1. In his 16th chapter, Snyder tells his readers to also look to the rest of the world and “Learn from peers in other countries.” Americans tend to forget that other countries are tackling problems similar to theirs, and most Americans do not even have passports. This is a problem because it limits Americans’ perspective and political imagination – it’s also part of why they tend to assume arrogantly that American democracy cannot collapse. In fact, Snyder notes, Russian and Ukrainian journalists were able to analyse Trump’s campaign more accurately than American ones, because Russia and Ukraine have already seen their democracies toppled by Trump-style propaganda and nepotism.

Nearing the end of democracy

In the last four chapters, Snyder warns citizens about a key turning point on the road from freedom to tyranny. I believe that the UK has reached this point, when our government stops gradually accumulating power in the background and instead starts taking huge steps to topple democracy all at once.

  1. In chapter 17, “Listen for dangerous words,” he points out how the Nazis and other tyrannous governments have used propaganda words like “extremism”, “terrorism”, “emergency” and “exception” to suspend the rights and freedoms that allow democracy to function.

    In the face of a terrorist attack or other national emergency, for instance, they will declare that all citizens must give up their rights for the sake of the nation as a whole. But this is usually a trap, and authoritarians usually never give these rights back, even long after the emergency has passed.
  1. In chapter 18, Snyder looks at the most famous example of such a power grab: the mysterious fire at the Reichstag (Germany’s parliament) a month after Hitler came to power. Hitler declared a national emergency, started suspending citizens’ rights and jailing his opponents, and then convinced the parliament to give him absolute dictatorial power.

    Hitler never gave any of these powers up – ultimately, the fire (which historians think the Nazis probably started) gave Hitler a pretext for completely dismantling German democracy in a matter of days. Russian dictator Vladimir Putin used a similar tactic several times in the late 1990s and early 2000s: he exploited terrorist attacks launched by his own secret police in order to destroy institutions and opposition groups. Donald Trump has openly declared his admiration for Putin and his intention to use the same “terror management” strategy, so citizens must be ready and vigilant.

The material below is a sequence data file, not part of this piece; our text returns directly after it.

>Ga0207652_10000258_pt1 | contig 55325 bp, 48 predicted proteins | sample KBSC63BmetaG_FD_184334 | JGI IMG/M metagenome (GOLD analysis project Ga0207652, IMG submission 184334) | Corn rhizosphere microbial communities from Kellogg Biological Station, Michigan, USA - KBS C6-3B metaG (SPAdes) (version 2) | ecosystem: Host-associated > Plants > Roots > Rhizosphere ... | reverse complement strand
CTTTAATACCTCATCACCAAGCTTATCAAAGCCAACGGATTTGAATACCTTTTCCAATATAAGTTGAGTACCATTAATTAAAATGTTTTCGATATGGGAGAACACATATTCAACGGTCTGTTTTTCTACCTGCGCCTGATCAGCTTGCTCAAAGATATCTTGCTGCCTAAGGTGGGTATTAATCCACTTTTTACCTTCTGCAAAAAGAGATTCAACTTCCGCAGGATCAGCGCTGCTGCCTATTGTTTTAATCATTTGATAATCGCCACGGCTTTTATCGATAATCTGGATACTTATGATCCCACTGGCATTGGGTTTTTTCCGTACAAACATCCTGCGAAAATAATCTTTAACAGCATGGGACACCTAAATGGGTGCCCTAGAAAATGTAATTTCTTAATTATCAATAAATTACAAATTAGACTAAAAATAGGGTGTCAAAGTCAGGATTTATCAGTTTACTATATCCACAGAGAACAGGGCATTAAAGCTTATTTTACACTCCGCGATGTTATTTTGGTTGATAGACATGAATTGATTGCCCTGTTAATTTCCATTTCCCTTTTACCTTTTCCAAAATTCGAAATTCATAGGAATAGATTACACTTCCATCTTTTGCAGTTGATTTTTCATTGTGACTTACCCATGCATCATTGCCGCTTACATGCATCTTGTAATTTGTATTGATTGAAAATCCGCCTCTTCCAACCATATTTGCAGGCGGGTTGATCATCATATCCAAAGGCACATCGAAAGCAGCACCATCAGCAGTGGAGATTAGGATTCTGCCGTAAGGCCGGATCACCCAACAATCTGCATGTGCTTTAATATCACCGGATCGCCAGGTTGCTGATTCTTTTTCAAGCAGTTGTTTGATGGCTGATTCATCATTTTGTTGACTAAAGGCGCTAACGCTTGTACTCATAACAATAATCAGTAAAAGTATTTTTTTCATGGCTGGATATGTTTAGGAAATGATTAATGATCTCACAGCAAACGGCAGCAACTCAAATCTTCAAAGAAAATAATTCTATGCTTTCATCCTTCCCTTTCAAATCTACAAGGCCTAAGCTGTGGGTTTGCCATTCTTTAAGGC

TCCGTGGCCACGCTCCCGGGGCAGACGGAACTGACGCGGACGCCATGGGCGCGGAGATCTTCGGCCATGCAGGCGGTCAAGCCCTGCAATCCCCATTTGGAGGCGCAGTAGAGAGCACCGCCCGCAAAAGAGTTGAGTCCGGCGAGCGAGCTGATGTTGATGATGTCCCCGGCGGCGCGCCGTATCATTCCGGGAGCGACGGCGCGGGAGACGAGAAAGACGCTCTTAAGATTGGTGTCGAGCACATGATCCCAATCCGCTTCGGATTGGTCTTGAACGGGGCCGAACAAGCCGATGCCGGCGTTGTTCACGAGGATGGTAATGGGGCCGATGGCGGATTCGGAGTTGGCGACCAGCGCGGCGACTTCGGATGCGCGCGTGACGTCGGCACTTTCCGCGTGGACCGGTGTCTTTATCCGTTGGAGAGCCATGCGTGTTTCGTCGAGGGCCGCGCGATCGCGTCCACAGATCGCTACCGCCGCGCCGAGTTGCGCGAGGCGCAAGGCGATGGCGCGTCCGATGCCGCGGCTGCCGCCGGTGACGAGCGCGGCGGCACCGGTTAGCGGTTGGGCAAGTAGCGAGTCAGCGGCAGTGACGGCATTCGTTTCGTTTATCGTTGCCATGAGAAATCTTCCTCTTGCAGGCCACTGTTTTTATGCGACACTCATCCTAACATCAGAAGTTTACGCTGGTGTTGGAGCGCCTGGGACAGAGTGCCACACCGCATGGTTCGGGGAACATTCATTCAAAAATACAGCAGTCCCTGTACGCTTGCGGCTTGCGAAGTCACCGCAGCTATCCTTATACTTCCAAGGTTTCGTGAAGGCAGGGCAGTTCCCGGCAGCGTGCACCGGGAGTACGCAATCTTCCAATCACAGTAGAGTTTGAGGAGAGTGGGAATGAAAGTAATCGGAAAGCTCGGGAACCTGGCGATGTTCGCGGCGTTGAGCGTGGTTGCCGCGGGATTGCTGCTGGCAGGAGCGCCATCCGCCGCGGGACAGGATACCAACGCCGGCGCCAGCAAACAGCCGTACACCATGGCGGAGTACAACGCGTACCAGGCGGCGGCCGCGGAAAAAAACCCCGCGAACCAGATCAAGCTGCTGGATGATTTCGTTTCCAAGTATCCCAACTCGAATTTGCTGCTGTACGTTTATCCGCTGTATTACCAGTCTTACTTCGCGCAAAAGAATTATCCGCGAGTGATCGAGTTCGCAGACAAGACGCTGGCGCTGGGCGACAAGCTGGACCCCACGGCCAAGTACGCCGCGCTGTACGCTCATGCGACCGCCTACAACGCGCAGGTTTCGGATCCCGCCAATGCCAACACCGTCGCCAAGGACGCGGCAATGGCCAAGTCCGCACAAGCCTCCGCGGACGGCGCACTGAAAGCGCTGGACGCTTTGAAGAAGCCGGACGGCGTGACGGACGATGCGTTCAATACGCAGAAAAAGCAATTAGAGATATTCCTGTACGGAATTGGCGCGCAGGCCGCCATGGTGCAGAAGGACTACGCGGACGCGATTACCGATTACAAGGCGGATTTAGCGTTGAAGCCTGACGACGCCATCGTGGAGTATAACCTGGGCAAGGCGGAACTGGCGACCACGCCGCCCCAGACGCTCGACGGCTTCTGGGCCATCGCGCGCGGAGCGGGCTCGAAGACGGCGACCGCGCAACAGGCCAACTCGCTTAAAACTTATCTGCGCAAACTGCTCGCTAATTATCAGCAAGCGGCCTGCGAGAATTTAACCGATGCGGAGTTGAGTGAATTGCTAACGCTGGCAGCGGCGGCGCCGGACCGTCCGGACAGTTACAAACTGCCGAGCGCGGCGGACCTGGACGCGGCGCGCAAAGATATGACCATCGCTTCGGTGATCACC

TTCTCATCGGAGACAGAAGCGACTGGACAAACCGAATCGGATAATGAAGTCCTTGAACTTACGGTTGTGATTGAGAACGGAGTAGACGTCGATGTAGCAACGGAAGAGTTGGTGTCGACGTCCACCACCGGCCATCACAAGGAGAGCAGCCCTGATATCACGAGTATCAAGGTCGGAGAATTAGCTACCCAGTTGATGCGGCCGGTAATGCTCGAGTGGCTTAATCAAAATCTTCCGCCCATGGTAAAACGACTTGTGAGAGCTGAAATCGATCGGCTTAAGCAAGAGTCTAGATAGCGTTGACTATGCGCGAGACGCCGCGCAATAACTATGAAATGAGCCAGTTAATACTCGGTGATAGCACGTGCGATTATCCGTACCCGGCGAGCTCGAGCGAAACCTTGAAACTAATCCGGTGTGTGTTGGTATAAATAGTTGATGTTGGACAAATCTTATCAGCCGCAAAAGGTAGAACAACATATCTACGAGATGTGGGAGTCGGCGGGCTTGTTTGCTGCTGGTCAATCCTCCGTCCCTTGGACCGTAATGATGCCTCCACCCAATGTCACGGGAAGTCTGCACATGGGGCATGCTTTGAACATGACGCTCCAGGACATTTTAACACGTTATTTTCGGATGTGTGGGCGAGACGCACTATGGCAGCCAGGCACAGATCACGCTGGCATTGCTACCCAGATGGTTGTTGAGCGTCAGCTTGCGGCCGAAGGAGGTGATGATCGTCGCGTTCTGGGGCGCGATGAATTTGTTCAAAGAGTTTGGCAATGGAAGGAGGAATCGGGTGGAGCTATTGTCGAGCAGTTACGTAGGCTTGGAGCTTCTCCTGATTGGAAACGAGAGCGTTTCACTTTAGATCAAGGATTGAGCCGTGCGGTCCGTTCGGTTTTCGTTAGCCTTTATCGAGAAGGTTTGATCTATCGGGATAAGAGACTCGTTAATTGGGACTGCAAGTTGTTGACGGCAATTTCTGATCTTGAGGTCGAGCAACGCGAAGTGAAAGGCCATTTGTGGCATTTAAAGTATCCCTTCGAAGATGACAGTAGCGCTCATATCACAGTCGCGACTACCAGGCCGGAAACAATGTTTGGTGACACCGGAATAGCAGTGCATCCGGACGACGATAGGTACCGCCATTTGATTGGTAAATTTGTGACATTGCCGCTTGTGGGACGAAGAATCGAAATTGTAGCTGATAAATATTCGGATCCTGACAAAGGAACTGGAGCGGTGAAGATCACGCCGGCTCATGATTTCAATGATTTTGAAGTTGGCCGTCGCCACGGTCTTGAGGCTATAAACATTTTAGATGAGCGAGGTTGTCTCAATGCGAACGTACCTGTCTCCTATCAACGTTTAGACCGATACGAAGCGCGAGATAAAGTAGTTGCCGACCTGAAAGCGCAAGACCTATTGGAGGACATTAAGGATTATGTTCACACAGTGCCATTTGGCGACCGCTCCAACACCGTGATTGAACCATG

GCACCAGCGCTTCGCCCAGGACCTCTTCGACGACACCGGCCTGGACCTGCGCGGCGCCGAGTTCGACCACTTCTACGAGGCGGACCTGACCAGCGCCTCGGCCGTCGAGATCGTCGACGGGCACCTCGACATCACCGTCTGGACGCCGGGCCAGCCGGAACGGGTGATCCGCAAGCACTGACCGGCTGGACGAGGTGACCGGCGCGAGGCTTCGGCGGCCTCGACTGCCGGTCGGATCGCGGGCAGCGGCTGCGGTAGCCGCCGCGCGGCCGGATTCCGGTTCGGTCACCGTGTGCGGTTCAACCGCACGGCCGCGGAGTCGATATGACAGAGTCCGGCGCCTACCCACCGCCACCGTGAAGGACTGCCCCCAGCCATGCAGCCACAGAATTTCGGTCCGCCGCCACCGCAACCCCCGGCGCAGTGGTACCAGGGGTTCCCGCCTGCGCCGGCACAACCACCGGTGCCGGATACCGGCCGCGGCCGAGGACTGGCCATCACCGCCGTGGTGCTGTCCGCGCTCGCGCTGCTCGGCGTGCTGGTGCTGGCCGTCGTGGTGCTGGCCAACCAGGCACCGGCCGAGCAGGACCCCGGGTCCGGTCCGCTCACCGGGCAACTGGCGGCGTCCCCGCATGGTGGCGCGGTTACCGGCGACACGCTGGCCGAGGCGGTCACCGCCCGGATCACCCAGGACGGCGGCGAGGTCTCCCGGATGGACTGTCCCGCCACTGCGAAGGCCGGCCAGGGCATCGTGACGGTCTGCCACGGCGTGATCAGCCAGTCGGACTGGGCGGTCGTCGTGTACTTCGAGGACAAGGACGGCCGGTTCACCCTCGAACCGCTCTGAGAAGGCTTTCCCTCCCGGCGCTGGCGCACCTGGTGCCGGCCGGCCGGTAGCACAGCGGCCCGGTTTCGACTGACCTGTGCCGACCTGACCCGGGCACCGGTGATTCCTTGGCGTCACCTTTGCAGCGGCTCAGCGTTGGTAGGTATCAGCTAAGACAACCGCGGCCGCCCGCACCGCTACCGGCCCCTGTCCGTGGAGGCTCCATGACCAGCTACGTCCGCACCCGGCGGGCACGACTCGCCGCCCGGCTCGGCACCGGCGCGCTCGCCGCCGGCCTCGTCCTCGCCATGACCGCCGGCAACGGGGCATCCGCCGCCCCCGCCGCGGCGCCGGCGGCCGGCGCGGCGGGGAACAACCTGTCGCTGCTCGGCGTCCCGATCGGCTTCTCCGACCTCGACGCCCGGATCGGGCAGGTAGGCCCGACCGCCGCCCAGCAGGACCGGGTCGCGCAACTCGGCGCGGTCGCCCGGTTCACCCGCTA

1. In other words, as Snyder argues in the next chapter, every citizen must try to “Be a patriot.” They must remember what is really in the national interest – the preservation of democracy – and refuse to let Trump’s government convince them that whatever he happens to want for himself is best for the country as a whole. 
  1. Patriotism can even mean self-sacrifice: in his brief final chapter, Snyder tells citizens to “Be as courageous as you can” because “If none of us is prepared to die for freedom, then all of us will die under tyranny.”

Last words

In his Epilogue, Snyder warns against two political tendencies that he calls the “politics of inevitability” and the “politics of eternity.” Ignoring the past, many citizens simply assume that history is a consistent progress and democracy will never fail them. This is the “politics of inevitability.”

Recognising that things seem to be getting worse, others start fixating on an idealised past that never existed. This is the “politics of eternity,” which Trump exemplified with the slogan “Make America Great Again.” Johnson and the Leave campaign’s nationalistic language served a similar purpose. Both of these ideologies rely on a misunderstanding of the past and a mistaken assumption that the future is already determined.

In reality, Snyder concludes, people’s political choices do have the power to shape the future, and Americans must step up to defend their democracy unless they want to see it disappear.

A final warning

I have set out Snyder’s rules in more detail than I would normally do in a book review. However, I consider his argumentation and recommendations to the point in the UK’s current political situation. I recommend people read this relatively short book. I hope Britons reading the book recognise the parallels between Trump’s USA and Johnson’s Brexit Britain and follow Snyder’s guidelines before we decline into tyranny.